NEW TESTAMENT CONTEXTUAL COMMENTARY
By Dr. Robert R. Seyda
FIRST EPISTLE OF JOHN
CHAPTER FIVE (Lesson LXVIII) 01/18/23
5:7-8 So we have these three witnesses: the voice of the Holy Spirit in our hearts, the voice from heaven at the Anointed One’s baptism, and the voice before He died. And they all say the same thing: Jesus the Anointed One is God’s Son.
When inserting such a passage, the textual evidence from the manuscripts makes it stick out like a sore thumb. It no doubt assures us. Evangelical Christians may not know much about these passages, but many religious people who don’t believe in the Trinity (such as Jehovah’s Witness) know the textual issues around this passage. Therefore, if you bring up this verse to support your position, they will show you how this passage doesn’t belong in the Bible. It may get some thinking, “Well, maybe the Trinity isn’t true. Maybe Jesus isn’t God. Maybe it’s just the invention of people who would try to change the Bible.” But it can result in actual damage. So, a passage like this warns us that when it comes to such matters, God doesn’t need our help. The Final Covenant is acceptable, just like God inspired it. It doesn’t need our improvements. Teaching these added words is valid; they shouldn’t be here because we should not add to the Bible and claim they are God’s words.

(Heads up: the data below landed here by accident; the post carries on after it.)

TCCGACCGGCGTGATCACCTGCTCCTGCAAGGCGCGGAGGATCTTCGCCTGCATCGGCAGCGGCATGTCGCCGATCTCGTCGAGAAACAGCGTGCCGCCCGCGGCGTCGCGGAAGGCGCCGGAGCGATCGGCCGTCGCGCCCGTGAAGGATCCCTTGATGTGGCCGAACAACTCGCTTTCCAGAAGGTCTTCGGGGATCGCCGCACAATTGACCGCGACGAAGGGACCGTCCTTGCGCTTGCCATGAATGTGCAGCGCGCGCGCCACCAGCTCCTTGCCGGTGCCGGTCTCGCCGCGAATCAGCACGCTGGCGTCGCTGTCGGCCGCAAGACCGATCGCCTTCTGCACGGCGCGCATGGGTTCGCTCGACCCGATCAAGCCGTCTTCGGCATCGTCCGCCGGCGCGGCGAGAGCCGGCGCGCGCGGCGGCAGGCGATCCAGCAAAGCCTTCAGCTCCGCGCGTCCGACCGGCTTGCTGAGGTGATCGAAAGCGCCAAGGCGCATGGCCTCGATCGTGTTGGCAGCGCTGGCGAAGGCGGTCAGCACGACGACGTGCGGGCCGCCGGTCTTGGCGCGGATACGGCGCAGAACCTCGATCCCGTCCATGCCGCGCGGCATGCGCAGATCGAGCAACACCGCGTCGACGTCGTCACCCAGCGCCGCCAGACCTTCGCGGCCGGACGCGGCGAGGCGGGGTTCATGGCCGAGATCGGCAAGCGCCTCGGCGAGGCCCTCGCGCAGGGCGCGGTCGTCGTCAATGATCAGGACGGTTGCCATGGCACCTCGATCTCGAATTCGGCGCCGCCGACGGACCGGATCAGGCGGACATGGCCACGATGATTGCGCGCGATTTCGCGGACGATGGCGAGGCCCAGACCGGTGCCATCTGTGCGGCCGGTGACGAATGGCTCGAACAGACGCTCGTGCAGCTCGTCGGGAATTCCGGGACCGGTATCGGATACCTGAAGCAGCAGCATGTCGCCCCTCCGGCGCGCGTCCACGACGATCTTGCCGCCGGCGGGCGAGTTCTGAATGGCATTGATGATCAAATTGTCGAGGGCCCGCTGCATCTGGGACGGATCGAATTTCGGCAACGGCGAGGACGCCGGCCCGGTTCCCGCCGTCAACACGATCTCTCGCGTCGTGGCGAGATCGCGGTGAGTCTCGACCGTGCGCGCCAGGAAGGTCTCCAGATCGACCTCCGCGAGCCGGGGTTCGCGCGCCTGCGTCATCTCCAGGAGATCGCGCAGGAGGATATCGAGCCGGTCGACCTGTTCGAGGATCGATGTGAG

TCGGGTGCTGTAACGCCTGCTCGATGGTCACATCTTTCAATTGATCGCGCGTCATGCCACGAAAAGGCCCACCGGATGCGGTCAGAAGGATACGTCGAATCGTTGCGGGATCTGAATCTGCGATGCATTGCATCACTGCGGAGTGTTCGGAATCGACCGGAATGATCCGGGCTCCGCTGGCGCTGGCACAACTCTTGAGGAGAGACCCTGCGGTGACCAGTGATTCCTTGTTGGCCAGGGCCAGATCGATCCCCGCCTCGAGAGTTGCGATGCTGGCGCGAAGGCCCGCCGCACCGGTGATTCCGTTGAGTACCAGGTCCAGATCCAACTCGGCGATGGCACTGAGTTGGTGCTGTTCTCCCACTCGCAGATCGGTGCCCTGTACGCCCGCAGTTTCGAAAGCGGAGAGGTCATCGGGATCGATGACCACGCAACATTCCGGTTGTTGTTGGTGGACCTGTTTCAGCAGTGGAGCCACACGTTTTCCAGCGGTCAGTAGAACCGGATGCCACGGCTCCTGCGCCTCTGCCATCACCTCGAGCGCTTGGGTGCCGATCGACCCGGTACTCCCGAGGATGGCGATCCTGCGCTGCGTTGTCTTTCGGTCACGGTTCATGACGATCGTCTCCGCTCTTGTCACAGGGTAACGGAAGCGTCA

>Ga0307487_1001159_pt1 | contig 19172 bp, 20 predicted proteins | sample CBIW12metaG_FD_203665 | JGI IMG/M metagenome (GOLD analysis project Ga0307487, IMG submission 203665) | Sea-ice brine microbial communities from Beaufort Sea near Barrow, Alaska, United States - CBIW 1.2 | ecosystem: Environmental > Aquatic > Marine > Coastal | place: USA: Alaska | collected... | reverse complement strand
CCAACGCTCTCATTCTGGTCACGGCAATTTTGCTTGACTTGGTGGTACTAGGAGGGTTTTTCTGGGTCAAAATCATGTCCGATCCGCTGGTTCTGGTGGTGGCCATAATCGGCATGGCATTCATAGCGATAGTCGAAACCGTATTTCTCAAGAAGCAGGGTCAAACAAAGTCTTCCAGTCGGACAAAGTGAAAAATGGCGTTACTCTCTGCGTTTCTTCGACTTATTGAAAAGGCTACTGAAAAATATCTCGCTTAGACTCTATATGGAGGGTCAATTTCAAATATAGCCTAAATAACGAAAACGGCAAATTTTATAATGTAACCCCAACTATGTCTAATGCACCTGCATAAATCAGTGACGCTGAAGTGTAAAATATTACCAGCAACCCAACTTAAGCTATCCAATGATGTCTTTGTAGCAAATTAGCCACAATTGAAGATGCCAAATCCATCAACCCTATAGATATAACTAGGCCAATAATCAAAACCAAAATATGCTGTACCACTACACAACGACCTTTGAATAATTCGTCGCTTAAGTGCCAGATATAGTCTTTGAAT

Prophetically speaking, Ken Johnson (1965) describes the Father, the Word (Jesus), and the Holy Spirit as three persons in the one Godhead. This Trinity from heaven testifies to believers the truth of the Gospel. Unbelievers should see the validity of the Gospel by looking at “the water and the blood.” Jesus fulfilled the prophecies of baptism into the priesthood, in (water), and dying on the cross (blood). The Scriptures prophesied the exact day of His death! Some commentaries and study Bibles will mention that most ancient Bible manuscripts omit verse seven but not tell you that the most ancient manuscripts, like the Codex Vaticanus and Sinaiticus, are full of spelling errors and missing verses. These date to about AD 350. The ancient church fathers quote this verse in full. In Unity of Church, dated 250 AD, Cyprian quotes this passage. So, verse seven was included in the regular reading more than one hundred years before the most ancient corrupt manuscripts.